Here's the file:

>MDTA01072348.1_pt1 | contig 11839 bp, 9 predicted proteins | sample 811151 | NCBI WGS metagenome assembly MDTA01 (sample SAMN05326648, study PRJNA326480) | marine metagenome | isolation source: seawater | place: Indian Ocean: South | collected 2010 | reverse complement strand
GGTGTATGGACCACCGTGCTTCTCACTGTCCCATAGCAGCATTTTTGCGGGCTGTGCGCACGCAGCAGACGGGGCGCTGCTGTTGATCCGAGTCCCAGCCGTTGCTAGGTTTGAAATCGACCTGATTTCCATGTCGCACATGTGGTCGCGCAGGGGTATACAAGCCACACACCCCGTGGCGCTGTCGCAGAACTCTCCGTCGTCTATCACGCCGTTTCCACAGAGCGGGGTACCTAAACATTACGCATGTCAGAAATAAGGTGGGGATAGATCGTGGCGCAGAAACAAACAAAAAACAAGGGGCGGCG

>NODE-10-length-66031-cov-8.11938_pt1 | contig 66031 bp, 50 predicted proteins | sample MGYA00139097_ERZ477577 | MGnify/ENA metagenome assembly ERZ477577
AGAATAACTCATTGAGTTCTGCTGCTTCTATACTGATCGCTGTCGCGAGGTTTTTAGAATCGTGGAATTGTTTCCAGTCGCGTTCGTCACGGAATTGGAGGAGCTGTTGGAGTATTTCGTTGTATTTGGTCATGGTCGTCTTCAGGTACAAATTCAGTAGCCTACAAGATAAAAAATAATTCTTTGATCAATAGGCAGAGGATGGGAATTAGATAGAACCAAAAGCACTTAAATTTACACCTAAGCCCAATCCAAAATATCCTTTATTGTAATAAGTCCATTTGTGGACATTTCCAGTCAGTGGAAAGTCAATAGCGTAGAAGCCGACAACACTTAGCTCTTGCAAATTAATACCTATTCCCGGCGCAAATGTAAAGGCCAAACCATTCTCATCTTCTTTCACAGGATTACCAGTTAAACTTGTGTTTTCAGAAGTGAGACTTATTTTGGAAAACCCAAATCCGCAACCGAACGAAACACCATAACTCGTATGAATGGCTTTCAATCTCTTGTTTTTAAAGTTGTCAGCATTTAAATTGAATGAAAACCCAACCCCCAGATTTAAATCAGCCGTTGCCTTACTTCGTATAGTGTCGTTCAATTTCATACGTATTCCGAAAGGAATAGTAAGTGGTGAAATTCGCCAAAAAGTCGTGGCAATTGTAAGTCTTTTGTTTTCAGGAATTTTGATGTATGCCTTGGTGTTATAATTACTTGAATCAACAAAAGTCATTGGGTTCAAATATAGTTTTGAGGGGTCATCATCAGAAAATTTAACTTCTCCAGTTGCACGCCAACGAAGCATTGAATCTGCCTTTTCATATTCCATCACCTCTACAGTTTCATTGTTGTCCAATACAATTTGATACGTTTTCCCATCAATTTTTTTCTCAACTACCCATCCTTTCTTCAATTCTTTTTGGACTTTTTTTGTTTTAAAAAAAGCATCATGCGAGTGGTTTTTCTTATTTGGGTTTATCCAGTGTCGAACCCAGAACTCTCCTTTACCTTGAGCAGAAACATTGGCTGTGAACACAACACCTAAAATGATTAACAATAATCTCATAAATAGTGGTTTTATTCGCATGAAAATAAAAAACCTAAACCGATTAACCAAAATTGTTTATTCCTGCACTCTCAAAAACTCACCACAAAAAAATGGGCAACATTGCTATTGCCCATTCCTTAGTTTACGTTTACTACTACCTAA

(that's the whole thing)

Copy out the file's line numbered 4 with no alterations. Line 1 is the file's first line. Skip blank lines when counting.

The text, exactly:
AGAATAACTCATTGAGTTCTGCTGCTTCTATACTGATCGCTGTCGCGAGGTTTTTAGAATCGTGGAATTGTTTCCAGTCGCGTTCGTCACGGAATTGGAGGAGCTGTTGGAGTATTTCGTTGTATTTGGTCATGGTCGTCTTCAGGTACAAATTCAGTAGCCTACAAGATAAAAAATAATTCTTTGATCAATAGGCAGAGGATGGGAATTAGATAGAACCAAAAGCACTTAAATTTACACCTAAGCCCAATCCAAAATATCCTTTATTGTAATAAGTCCATTTGTGGACATTTCCAGTCAGTGGAAAGTCAATAGCGTAGAAGCCGACAACACTTAGCTCTTGCAAATTAATACCTATTCCCGGCGCAAATGTAAAGGCCAAACCATTCTCATCTTCTTTCACAGGATTACCAGTTAAACTTGTGTTTTCAGAAGTGAGACTTATTTTGGAAAACCCAAATCCGCAACCGAACGAAACACCATAACTCGTATGAATGGCTTTCAATCTCTTGTTTTTAAAGTTGTCAGCATTTAAATTGAATGAAAACCCAACCCCCAGATTTAAATCAGCCGTTGCCTTACTTCGTATAGTGTCGTTCAATTTCATACGTATTCCGAAAGGAATAGTAAGTGGTGAAATTCGCCAAAAAGTCGTGGCAATTGTAAGTCTTTTGTTTTCAGGAATTTTGATGTATGCCTTGGTGTTATAATTACTTGAATCAACAAAAGTCATTGGGTTCAAATATAGTTTTGAGGGGTCATCATCAGAAAATTTAACTTCTCCAGTTGCACGCCAACGAAGCATTGAATCTGCCTTTTCATATTCCATCACCTCTACAGTTTCATTGTTGTCCAATACAATTTGATACGTTTTCCCATCAATTTTTTTCTCAACTACCCATCCTTTCTTCAATTCTTTTTGGACTTTTTTTGTTTTAAAAAAAGCATCATGCGAGTGGTTTTTCTTATTTGGGTTTATCCAGTGTCGAACCCAGAACTCTCCTTTACCTTGAGCAGAAACATTGGCTGTGAACACAACACCTAAAATGATTAACAATAATCTCATAAATAGTGGTTTTATTCGCATGAAAATAAAAAACCTAAACCGATTAACCAAAATTGTTTATTCCTGCACTCTCAAAAACTCACCACAAAAAAATGGGCAACATTGCTATTGCCCATTCCTTAGTTTACGTTTACTACTACCTAA